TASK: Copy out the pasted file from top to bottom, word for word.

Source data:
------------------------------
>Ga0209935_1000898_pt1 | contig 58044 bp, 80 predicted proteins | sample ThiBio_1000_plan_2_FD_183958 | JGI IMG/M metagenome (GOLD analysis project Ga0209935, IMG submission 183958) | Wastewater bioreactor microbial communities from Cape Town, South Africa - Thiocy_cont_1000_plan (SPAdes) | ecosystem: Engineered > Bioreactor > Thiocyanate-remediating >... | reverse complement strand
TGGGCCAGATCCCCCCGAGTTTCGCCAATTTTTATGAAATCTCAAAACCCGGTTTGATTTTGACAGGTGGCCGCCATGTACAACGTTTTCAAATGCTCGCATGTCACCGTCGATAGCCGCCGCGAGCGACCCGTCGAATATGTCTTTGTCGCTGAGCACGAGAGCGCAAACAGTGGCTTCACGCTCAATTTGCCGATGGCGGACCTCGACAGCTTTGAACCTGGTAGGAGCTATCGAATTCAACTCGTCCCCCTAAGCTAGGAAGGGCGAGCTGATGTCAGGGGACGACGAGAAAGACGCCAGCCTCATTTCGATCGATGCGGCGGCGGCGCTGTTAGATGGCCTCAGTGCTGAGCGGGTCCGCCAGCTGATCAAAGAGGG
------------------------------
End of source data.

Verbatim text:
>Ga0209935_1000898_pt1 | contig 58044 bp, 80 predicted proteins | sample ThiBio_1000_plan_2_FD_183958 | JGI IMG/M metagenome (GOLD analysis project Ga0209935, IMG submission 183958) | Wastewater bioreactor microbial communities from Cape Town, South Africa - Thiocy_cont_1000_plan (SPAdes) | ecosystem: Engineered > Bioreactor > Thiocyanate-remediating >... | reverse complement strand
TGGGCCAGATCCCCCCGAGTTTCGCCAATTTTTATGAAATCTCAAAACCCGGTTTGATTTTGACAGGTGGCCGCCATGTACAACGTTTTCAAATGCTCGCATGTCACCGTCGATAGCCGCCGCGAGCGACCCGTCGAATATGTCTTTGTCGCTGAGCACGAGAGCGCAAACAGTGGCTTCACGCTCAATTTGCCGATGGCGGACCTCGACAGCTTTGAACCTGGTAGGAGCTATCGAATTCAACTCGTCCCCCTAAGCTAGGAAGGGCGAGCTGATGTCAGGGGACGACGAGAAAGACGCCAGCCTCATTTCGATCGATGCGGCGGCGGCGCTGTTAGATGGCCTCAGTGCTGAGCGGGTCCGCCAGCTGATCAAAGAGGG